Over the course of the past month, more French banks have reduced their initial rates for non-resident mortgages in France. Although, the amounts are small, generally 0.1%-0.3%, these reductions do reveal increased competition in the market. The next point of competition will come when the overall spread, the amount of interest the bank adds to the loan as a margin, starts to fall again. These margins are approximately 35% higher than 5 years ago and should normally fall in line with increases in confidence and economic activity and rises in the European Central Bank rate.
In the medium term, I do not see the overall rates for new mortgages rising all that much, as there are still many structural problems in most European economies which make a return to growth and confidence still at least 12-18 months out. Any increase in the ECB rate should also see some accompanying reductions in the margins, keeping things quite stable in the medium term. In an interesting development today we can now offer a fixed rate interest only mortgage of 4.75% for 10 years, one for the investors.
As the general consensus is that rates will rise when the economy picks up, many of our clients are interested in mortgages which have a cap beyond which the rate cannot exceed. Rates are available from 3.75% on a +1%/-1% basis where the rate can increase by no more than 1% nor decrease by any more than 1%. Versions are also available at +2%/-2% and higher with the durations for these rates varying from 7 years up to 25 years. One thing to watch out for with cap and collar mortgages is the fact that the margin is only set on the day the mortgage is taken out.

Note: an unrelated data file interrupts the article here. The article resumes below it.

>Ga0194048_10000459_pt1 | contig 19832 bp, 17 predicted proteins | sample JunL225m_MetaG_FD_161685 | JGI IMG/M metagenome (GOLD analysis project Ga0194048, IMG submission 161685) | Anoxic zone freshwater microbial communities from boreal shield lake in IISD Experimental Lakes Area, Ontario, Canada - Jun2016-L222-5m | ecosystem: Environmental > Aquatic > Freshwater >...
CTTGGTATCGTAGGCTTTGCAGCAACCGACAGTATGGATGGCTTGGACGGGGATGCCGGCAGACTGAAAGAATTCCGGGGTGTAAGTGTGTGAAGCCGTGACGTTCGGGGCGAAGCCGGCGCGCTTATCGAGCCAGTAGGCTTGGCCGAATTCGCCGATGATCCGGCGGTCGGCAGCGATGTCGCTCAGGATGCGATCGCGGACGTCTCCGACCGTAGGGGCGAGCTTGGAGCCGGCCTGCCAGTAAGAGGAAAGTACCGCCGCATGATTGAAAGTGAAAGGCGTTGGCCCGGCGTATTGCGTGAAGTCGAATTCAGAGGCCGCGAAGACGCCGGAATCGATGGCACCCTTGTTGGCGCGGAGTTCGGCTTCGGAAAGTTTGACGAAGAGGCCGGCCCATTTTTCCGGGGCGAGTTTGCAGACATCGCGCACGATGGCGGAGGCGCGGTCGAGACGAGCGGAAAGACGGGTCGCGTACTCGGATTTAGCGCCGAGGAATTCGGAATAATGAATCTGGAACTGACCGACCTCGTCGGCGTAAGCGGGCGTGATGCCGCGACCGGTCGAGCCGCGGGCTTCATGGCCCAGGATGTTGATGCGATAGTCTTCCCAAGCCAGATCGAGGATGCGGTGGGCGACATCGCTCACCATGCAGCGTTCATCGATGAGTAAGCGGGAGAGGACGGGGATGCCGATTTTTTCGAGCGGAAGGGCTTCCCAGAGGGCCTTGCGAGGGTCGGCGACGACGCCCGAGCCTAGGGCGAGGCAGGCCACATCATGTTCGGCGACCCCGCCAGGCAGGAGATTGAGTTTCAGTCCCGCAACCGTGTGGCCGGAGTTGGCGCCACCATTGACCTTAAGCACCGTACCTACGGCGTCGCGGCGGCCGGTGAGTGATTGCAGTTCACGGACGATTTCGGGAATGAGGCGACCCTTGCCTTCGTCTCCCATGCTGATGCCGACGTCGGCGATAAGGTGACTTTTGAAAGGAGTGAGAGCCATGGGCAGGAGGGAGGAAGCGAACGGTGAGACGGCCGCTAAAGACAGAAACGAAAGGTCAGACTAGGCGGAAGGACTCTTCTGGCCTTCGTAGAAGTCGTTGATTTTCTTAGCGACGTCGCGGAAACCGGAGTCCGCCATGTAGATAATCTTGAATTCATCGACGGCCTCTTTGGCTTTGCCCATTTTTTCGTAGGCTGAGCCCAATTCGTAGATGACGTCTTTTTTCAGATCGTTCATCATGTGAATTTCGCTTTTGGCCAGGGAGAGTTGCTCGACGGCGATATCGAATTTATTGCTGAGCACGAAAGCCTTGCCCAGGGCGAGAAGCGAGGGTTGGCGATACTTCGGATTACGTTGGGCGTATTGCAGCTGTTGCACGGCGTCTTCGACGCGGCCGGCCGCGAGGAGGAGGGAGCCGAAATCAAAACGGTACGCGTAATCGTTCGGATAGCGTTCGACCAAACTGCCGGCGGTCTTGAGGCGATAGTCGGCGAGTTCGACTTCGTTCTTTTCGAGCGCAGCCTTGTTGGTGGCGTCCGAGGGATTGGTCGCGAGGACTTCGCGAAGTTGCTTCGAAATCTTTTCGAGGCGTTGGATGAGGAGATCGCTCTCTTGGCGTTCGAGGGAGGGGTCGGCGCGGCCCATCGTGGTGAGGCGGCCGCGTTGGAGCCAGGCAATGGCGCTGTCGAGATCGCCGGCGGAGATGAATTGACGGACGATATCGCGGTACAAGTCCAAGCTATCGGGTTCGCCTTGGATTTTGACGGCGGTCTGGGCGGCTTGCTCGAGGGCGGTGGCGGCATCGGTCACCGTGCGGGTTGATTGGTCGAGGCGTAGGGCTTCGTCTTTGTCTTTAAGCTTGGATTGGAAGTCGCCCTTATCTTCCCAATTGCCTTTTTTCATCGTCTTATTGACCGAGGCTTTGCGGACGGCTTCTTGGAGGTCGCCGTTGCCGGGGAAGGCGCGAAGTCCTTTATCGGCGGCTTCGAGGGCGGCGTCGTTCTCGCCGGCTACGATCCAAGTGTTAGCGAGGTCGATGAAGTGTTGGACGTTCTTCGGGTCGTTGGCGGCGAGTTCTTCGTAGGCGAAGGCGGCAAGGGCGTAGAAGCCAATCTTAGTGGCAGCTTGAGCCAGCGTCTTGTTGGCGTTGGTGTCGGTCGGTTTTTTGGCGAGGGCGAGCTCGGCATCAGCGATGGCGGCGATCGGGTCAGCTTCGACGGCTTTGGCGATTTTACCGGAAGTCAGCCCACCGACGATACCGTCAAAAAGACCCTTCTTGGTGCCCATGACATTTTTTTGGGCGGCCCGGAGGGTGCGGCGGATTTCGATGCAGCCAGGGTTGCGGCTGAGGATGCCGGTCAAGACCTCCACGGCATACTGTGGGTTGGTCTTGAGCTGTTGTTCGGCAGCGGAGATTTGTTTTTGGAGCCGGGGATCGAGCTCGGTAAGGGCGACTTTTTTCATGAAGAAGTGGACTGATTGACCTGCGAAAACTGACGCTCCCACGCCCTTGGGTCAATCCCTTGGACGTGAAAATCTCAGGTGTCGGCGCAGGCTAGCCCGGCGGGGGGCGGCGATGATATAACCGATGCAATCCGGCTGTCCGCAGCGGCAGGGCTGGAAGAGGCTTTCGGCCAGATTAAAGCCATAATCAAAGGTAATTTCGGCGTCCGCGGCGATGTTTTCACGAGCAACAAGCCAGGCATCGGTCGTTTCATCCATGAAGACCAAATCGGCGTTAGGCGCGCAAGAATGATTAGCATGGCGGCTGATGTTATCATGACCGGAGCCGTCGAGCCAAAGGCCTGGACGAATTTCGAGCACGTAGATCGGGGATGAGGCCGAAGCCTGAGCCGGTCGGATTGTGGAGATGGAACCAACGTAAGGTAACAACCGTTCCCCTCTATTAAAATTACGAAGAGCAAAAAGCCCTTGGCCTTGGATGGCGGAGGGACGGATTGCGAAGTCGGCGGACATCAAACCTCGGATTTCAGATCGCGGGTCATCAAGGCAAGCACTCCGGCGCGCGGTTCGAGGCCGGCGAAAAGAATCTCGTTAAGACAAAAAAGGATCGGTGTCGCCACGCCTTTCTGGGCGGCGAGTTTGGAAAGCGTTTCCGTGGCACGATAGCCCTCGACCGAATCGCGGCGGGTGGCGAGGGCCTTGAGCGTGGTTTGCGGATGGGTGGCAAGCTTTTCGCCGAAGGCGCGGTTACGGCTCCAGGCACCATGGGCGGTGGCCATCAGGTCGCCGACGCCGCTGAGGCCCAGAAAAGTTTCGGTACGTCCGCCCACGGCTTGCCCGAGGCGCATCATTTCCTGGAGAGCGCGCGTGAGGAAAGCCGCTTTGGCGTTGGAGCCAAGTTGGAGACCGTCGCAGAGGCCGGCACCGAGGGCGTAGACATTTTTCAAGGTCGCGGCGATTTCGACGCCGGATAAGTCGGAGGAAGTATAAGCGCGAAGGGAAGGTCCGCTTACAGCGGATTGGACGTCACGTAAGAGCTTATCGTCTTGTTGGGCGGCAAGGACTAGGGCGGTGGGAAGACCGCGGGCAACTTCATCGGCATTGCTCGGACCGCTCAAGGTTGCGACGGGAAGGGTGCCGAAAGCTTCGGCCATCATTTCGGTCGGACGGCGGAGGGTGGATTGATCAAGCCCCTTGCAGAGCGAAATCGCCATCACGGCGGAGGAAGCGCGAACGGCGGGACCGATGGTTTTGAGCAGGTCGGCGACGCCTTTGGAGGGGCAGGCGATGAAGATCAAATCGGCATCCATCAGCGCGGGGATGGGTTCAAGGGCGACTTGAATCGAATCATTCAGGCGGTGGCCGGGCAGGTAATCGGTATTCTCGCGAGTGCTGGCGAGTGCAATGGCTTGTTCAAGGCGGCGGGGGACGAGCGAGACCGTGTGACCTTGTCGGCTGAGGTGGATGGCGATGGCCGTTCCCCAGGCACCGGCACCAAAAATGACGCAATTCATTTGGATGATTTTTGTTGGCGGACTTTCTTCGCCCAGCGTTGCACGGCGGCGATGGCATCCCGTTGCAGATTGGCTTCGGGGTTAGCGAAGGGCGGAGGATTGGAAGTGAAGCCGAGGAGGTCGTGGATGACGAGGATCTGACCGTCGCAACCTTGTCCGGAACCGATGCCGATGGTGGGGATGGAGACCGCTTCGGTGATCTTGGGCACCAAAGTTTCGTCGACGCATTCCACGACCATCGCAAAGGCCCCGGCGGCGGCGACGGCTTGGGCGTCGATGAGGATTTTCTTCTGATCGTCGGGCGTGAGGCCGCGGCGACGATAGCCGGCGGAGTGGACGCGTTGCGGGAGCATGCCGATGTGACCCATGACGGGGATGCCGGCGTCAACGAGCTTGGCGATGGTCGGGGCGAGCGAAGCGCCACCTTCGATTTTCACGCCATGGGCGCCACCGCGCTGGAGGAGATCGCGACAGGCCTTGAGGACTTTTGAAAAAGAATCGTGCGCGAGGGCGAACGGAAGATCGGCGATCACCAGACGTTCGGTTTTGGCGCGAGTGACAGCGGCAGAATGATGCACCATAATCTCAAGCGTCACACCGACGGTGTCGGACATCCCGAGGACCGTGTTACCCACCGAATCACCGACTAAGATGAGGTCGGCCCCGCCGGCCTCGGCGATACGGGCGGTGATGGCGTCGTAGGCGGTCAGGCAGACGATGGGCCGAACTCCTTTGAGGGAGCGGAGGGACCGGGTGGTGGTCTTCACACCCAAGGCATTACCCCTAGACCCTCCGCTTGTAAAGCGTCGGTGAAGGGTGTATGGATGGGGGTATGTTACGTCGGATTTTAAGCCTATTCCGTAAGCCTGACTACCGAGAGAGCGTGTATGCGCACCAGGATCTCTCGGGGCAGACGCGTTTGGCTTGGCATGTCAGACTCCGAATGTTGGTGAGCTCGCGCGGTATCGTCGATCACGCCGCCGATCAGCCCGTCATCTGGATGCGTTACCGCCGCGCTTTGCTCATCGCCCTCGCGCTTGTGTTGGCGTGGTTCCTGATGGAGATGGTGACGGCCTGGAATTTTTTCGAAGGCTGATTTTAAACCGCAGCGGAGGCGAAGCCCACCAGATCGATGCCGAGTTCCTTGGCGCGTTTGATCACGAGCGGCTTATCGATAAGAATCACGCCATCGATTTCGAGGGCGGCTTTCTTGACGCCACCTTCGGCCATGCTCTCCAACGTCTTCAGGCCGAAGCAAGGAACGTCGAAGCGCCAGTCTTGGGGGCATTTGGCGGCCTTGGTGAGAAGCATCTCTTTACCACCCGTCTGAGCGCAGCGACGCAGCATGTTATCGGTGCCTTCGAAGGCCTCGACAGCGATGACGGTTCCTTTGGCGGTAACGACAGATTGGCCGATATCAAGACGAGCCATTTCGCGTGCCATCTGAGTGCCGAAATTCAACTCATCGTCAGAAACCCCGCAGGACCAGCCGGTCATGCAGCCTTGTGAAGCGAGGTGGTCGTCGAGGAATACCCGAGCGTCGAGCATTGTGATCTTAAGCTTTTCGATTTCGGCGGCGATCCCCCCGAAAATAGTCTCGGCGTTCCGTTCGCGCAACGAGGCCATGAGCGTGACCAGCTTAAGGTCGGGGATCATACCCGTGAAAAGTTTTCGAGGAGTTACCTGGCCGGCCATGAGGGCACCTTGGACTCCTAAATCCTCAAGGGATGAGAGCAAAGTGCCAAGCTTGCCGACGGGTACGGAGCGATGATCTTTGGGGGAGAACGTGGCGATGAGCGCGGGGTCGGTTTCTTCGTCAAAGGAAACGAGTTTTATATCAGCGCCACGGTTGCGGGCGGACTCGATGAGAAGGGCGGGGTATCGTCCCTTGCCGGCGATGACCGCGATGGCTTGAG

Alternatives to the Cap and Collar mortgages are of course fixed rates starting at 4.10% for 25 years on a repayment basis and 4.75% for an interest only mortgage fixed for 10 years at high loan to values. In addition, the curious and popular ‘elastic duration’ French loans are available from 2.6% over 30 years. These ‘elastic’ loans with variable durations have a fixed monthly payment but the duration of the mortgage can extend by up to 5 years. Once the limit of 5 years is reached, your monthly payments can then start to increase, but by no more than French inflation per quarter or year depending on which Euribor index the loan is based on.